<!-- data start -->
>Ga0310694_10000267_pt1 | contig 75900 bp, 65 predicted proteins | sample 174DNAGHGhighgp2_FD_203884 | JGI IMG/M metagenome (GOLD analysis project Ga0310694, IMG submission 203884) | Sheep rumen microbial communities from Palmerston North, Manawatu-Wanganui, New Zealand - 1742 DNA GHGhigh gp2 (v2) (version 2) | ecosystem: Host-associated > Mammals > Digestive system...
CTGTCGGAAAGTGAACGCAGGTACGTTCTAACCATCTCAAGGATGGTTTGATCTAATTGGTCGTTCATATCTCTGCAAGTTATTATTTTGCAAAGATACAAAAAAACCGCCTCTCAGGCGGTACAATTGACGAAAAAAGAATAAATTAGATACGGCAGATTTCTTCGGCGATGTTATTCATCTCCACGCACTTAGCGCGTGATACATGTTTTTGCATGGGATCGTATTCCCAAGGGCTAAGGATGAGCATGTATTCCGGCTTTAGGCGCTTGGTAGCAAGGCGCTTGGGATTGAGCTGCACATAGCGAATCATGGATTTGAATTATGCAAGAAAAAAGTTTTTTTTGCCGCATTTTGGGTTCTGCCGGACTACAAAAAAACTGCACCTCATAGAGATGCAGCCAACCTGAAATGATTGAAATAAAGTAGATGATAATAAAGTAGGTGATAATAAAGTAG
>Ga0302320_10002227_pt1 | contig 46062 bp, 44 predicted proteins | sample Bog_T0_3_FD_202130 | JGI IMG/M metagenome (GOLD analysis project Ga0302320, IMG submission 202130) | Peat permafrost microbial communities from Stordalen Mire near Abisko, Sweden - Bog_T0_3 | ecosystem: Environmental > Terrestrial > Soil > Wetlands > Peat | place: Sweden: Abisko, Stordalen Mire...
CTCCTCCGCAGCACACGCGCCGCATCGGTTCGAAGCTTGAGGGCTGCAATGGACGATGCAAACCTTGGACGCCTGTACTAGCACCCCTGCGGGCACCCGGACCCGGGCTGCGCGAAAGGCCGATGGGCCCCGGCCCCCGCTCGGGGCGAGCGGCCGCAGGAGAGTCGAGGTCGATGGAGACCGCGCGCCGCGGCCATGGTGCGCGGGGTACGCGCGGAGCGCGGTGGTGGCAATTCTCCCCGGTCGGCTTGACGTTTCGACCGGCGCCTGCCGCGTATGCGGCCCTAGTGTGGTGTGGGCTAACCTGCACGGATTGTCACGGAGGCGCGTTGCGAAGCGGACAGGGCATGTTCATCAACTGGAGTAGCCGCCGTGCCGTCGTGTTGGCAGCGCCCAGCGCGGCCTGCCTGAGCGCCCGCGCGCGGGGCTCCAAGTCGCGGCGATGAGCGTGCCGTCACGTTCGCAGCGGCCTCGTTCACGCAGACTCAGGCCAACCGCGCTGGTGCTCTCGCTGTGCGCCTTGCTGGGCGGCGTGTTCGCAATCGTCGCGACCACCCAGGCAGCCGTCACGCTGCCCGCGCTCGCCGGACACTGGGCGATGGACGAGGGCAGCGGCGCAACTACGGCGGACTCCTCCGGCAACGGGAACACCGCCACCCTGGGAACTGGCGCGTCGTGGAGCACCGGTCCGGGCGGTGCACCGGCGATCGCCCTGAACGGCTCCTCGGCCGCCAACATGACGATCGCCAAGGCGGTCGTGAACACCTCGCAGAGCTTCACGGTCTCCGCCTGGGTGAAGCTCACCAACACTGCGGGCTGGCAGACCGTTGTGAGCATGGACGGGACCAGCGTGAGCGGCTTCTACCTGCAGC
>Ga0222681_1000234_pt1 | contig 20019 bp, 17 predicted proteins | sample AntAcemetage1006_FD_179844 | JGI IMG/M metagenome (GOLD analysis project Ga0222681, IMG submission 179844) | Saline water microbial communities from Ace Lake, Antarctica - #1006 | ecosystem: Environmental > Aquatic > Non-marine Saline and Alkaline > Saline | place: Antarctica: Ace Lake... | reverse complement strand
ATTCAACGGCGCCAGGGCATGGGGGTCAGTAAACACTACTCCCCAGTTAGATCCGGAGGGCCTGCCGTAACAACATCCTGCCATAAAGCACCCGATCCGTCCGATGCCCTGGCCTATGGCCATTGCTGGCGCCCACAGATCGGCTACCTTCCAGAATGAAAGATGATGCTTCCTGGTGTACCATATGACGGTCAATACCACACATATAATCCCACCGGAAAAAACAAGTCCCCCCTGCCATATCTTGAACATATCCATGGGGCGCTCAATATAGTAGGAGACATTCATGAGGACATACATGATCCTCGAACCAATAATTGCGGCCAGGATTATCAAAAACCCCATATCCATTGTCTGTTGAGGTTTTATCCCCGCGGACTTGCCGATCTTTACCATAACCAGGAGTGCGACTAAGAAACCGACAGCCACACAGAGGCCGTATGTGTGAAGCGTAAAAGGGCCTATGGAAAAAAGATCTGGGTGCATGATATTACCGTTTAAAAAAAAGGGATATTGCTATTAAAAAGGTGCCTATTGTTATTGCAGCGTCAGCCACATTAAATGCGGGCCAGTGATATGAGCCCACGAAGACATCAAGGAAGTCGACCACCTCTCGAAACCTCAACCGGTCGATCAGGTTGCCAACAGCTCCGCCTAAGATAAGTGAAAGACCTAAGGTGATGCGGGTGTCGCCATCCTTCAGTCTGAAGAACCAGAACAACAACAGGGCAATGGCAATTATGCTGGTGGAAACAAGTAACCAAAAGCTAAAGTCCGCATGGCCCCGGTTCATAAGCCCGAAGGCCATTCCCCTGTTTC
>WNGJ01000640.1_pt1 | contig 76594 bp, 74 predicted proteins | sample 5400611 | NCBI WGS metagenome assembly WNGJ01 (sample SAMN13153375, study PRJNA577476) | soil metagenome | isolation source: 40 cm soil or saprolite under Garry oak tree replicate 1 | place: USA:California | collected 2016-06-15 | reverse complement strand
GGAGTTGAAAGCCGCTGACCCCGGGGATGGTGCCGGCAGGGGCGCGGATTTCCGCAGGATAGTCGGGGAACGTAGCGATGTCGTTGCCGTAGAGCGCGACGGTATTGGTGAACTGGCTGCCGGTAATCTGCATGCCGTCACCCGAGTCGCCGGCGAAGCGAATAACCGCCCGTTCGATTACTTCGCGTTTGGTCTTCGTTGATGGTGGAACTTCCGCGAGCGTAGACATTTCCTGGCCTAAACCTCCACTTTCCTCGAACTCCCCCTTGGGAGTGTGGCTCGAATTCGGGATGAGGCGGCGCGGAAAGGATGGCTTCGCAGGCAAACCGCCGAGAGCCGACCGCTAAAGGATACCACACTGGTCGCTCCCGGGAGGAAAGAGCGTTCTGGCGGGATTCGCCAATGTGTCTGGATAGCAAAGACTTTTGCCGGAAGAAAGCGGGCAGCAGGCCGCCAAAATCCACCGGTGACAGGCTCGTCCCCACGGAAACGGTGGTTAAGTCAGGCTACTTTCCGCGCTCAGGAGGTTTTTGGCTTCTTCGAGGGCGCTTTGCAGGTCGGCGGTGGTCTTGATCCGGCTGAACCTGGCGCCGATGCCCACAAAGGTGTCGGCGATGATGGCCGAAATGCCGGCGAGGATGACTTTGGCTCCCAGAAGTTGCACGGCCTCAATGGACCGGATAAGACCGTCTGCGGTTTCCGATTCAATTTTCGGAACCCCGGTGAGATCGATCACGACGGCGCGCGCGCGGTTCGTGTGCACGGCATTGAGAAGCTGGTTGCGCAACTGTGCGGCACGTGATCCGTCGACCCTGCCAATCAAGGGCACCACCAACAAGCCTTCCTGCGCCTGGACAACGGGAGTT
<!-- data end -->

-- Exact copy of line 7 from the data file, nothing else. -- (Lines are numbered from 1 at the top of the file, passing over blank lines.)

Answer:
>WNGJ01000640.1_pt1 | contig 76594 bp, 74 predicted proteins | sample 5400611 | NCBI WGS metagenome assembly WNGJ01 (sample SAMN13153375, study PRJNA577476) | soil metagenome | isolation source: 40 cm soil or saprolite under Garry oak tree replicate 1 | place: USA:California | collected 2016-06-15 | reverse complement strand